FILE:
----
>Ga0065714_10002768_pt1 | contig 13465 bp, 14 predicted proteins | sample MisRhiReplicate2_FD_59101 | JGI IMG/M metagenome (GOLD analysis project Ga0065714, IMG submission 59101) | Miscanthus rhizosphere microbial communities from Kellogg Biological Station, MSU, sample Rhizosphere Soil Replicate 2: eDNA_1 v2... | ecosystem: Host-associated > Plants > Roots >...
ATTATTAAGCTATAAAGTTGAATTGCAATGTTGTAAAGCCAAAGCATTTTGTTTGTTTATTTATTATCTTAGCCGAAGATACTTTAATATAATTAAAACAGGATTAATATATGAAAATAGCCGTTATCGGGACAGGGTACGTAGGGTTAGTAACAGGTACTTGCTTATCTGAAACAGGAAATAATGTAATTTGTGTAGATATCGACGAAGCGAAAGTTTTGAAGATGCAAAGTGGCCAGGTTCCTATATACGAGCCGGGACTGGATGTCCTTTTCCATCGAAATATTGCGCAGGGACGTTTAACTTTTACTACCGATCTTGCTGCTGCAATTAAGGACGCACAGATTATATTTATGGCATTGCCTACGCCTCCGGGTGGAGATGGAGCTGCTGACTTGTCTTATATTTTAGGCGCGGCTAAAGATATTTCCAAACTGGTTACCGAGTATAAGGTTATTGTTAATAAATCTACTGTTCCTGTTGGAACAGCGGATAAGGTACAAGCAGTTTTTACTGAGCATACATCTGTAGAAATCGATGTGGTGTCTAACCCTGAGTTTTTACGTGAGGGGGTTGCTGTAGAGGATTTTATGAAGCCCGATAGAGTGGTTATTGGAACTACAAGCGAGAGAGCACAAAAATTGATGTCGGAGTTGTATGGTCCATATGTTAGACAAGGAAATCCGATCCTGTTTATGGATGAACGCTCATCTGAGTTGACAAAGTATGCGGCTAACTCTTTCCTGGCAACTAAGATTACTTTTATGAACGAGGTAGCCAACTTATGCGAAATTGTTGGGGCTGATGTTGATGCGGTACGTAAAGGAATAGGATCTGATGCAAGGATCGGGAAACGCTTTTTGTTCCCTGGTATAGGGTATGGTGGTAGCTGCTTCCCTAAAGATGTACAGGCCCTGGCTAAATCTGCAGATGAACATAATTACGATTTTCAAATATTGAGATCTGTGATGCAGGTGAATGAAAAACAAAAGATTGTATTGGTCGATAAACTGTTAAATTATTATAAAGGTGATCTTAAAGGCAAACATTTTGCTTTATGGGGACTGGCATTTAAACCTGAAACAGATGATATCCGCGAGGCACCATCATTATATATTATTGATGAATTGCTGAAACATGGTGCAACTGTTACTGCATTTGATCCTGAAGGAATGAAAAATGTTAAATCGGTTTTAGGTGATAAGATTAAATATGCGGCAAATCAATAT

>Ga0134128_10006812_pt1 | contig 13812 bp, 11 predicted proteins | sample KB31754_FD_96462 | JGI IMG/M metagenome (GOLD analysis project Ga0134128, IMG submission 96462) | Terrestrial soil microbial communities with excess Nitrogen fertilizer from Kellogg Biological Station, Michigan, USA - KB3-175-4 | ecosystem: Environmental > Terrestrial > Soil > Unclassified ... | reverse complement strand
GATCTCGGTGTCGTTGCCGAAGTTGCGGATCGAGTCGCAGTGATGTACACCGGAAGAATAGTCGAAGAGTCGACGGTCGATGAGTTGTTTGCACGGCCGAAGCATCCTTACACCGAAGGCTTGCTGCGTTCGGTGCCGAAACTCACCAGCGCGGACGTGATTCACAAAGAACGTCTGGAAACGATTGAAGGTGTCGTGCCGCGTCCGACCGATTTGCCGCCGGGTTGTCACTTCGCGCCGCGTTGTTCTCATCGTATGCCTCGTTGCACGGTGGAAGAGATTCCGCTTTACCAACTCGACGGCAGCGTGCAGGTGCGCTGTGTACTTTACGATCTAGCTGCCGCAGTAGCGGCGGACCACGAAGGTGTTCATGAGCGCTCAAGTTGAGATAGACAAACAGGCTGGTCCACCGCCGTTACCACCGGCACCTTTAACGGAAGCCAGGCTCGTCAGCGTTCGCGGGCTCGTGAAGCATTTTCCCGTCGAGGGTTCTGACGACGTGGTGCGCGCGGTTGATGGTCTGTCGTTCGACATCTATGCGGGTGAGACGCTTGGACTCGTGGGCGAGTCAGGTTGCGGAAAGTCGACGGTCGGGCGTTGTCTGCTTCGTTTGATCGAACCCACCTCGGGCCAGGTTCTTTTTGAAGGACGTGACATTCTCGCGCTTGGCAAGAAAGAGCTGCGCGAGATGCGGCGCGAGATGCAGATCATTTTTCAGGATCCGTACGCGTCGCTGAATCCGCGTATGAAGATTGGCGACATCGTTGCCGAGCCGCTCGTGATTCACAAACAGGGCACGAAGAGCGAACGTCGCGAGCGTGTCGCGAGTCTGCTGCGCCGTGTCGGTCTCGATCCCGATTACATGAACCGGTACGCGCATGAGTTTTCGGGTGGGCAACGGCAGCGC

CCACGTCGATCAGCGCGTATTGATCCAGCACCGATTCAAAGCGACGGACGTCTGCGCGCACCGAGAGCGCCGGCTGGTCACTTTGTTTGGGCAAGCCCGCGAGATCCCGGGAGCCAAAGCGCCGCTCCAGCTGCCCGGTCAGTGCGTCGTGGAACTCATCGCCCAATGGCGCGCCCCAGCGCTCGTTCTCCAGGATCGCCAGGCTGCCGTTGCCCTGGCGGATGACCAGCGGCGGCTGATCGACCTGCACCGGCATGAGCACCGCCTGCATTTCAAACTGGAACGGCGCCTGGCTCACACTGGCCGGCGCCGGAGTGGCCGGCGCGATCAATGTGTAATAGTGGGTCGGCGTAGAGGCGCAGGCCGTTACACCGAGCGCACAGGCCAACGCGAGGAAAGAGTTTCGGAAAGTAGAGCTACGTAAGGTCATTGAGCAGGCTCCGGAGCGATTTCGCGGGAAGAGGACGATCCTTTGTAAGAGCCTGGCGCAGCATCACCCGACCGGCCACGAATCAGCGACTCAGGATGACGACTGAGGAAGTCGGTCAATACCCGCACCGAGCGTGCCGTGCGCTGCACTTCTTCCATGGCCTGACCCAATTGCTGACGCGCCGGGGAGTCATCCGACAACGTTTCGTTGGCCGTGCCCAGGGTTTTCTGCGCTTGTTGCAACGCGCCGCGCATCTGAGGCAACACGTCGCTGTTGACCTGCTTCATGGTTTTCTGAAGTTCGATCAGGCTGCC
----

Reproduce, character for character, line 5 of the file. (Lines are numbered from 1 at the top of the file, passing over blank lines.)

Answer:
CCACGTCGATCAGCGCGTATTGATCCAGCACCGATTCAAAGCGACGGACGTCTGCGCGCACCGAGAGCGCCGGCTGGTCACTTTGTTTGGGCAAGCCCGCGAGATCCCGGGAGCCAAAGCGCCGCTCCAGCTGCCCGGTCAGTGCGTCGTGGAACTCATCGCCCAATGGCGCGCCCCAGCGCTCGTTCTCCAGGATCGCCAGGCTGCCGTTGCCCTGGCGGATGACCAGCGGCGGCTGATCGACCTGCACCGGCATGAGCACCGCCTGCATTTCAAACTGGAACGGCGCCTGGCTCACACTGGCCGGCGCCGGAGTGGCCGGCGCGATCAATGTGTAATAGTGGGTCGGCGTAGAGGCGCAGGCCGTTACACCGAGCGCACAGGCCAACGCGAGGAAAGAGTTTCGGAAAGTAGAGCTACGTAAGGTCATTGAGCAGGCTCCGGAGCGATTTCGCGGGAAGAGGACGATCCTTTGTAAGAGCCTGGCGCAGCATCACCCGACCGGCCACGAATCAGCGACTCAGGATGACGACTGAGGAAGTCGGTCAATACCCGCACCGAGCGTGCCGTGCGCTGCACTTCTTCCATGGCCTGACCCAATTGCTGACGCGCCGGGGAGTCATCCGACAACGTTTCGTTGGCCGTGCCCAGGGTTTTCTGCGCTTGTTGCAACGCGCCGCGCATCTGAGGCAACACGTCGCTGTTGACCTGCTTCATGGTTTTCTGAAGTTCGATCAGGCTGCC